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November 10, 2022 — A king. A cope. And a faith under siege. Intrigued?

Today’s episode covers all this and more. Our guest, Dr. Jan Graffius, the curator of collections at Stonyhurst College in the UK — the oldest surviving Jesuit school in the world — is our guide through a riveting history that traces the rise and fall of the Catholic Church in England through the lens of a single piece of art: a cope commissioned by Henry VII.

Copes are common liturgical vestments. But this one — one of the most expensive items commissioned by a king — was meant to unite the power of Church and State to strengthen a dubious claim to the throne but ultimately became a symbol of Catholic resistance and was smuggled out of the country.

This cope and the stories that surround it remind us of the power of art to point to both spiritual and temporal power — and the dangers therein.

The George Reliquary of Thomas More (British Province)
Known as the George because of the figure of the dragon-killing saint, this exquisite artefact was a reliquary, originally containing an unknown relic. It was made for Thomas More at the height of his political power, almost certainly commissioned from Hans Holbein, and is one of the artistic treasures of 16th-century art. Inside is a watercolor of More, again most likely by Holbein, which at some point in the 17th or 18th century was damaged beyond repair through exposure to damp or water. The George was presented to St. Omers College by Fr. Thomas More, SJ, in 1755. (C1530 Gold and enamel)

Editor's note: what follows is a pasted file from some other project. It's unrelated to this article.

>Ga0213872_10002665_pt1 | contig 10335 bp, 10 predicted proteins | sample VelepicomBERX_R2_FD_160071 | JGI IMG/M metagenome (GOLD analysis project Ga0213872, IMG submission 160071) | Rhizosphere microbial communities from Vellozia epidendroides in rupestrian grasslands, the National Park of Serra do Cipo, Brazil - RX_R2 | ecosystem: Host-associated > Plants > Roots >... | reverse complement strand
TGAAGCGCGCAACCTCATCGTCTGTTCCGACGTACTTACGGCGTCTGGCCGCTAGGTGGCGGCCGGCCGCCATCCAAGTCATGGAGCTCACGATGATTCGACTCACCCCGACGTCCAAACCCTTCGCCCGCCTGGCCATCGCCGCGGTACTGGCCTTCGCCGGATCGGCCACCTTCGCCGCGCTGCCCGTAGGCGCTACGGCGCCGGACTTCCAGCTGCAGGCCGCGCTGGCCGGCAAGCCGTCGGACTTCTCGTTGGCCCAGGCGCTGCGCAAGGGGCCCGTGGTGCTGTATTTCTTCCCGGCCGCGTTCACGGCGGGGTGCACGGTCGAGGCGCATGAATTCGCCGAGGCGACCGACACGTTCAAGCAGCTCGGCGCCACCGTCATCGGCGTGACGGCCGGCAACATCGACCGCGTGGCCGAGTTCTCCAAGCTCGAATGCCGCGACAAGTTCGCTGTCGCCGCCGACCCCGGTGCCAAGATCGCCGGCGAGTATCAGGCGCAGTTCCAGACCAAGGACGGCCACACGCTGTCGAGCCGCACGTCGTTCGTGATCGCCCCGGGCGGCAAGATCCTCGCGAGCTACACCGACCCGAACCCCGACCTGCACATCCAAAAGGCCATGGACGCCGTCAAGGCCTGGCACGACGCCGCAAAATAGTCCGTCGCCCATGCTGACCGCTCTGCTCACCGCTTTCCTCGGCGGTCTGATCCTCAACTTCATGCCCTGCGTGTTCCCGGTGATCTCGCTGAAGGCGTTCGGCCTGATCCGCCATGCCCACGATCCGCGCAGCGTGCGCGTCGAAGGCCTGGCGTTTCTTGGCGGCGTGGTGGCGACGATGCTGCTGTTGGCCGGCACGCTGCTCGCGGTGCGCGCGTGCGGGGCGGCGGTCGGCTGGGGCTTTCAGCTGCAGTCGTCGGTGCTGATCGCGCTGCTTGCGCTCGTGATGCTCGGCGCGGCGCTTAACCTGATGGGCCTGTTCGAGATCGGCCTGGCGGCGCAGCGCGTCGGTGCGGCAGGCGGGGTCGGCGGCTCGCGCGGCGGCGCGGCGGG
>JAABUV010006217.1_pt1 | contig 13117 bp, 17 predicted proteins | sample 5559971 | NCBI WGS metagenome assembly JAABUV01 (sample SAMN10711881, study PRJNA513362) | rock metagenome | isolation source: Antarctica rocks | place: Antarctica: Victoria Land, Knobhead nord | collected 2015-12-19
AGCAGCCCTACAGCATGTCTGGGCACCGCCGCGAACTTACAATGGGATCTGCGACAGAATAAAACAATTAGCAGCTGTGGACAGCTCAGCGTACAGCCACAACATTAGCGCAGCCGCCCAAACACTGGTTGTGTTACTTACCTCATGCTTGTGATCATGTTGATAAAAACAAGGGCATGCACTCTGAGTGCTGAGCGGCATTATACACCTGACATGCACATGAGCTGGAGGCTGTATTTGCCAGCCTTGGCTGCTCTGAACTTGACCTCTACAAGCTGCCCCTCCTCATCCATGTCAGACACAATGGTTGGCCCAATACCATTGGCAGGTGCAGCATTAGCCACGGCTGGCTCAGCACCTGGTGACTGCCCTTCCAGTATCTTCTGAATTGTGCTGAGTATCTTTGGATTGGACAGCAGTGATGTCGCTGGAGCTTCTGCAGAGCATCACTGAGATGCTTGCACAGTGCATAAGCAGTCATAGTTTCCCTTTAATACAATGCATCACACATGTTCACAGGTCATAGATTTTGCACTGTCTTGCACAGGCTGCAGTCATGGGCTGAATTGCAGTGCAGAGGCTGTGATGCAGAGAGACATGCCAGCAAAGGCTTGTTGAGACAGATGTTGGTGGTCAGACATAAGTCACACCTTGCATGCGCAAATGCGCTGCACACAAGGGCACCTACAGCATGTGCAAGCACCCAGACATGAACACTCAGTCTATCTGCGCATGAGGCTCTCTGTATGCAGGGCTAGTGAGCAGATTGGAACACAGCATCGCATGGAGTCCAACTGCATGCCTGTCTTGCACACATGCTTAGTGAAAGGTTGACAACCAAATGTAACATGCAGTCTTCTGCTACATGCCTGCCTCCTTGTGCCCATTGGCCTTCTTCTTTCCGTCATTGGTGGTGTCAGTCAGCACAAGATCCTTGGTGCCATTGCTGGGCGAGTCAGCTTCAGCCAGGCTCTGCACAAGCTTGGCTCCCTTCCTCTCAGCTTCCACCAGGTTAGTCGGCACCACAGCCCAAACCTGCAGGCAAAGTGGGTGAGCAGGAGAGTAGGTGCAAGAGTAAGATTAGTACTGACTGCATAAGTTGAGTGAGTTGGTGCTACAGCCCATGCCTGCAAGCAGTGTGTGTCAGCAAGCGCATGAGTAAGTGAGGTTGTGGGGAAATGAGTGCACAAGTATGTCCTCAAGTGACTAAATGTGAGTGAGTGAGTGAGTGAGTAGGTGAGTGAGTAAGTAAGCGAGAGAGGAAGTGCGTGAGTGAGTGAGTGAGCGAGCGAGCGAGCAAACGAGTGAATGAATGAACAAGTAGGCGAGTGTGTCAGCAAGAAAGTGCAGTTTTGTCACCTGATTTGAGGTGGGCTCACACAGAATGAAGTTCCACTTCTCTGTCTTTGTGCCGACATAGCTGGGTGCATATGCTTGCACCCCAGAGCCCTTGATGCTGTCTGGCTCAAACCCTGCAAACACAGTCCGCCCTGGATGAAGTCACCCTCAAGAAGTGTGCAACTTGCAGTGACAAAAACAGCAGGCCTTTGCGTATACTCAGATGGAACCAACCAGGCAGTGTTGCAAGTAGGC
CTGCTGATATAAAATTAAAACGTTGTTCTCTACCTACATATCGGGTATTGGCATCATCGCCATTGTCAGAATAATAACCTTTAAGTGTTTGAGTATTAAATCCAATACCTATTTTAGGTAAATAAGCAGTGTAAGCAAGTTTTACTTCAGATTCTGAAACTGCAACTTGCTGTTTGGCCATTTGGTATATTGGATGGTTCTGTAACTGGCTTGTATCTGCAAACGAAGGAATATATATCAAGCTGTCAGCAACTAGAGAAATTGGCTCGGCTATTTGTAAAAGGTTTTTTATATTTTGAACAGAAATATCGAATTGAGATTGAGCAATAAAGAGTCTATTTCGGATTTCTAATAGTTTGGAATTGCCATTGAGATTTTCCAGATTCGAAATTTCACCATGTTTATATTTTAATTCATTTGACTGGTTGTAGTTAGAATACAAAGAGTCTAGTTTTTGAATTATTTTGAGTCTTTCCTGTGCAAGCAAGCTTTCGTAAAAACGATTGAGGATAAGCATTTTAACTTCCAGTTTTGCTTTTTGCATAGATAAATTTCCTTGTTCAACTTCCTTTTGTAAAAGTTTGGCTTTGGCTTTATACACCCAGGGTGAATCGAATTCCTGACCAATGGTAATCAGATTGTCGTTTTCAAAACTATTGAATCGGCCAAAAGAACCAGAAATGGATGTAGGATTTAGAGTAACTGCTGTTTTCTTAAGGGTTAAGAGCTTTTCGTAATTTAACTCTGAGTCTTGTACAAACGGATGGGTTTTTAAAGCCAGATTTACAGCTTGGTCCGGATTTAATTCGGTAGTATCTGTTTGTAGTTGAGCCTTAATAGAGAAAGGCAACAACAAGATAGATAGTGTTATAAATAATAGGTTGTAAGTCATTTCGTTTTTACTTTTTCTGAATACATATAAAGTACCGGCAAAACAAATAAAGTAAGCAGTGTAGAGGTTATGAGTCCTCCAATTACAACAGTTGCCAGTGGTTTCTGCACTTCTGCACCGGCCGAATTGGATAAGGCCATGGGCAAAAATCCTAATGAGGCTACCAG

This richly illuminated prayer book was owned by Lady Katherine Bray, lady in waiting to Queen Elizabeth Plantagenet, wife of Henry VII. Katherine left it to her godson, Dean John Colet, one of the leading Humanist scholars of the 16th century. Katherine Bray Hours (Stonyhurst), C 1450 Flemish illuminated manuscript.

You can see this cope and more as it travels across the United States in the exhibition, “The Tudors: Art and Majesty in Renaissance England.”

The dates below let you know when the exhibition is in your area:
• New York: 3 October 2022 – 8 January 2023
• Cleveland: 21 February 2023 – 14 May 2023
• San Francisco: 26 June 2023 – 24 September 2023

Learn more:
The Met
The Cleveland Museum of Art
About Stonyhurst

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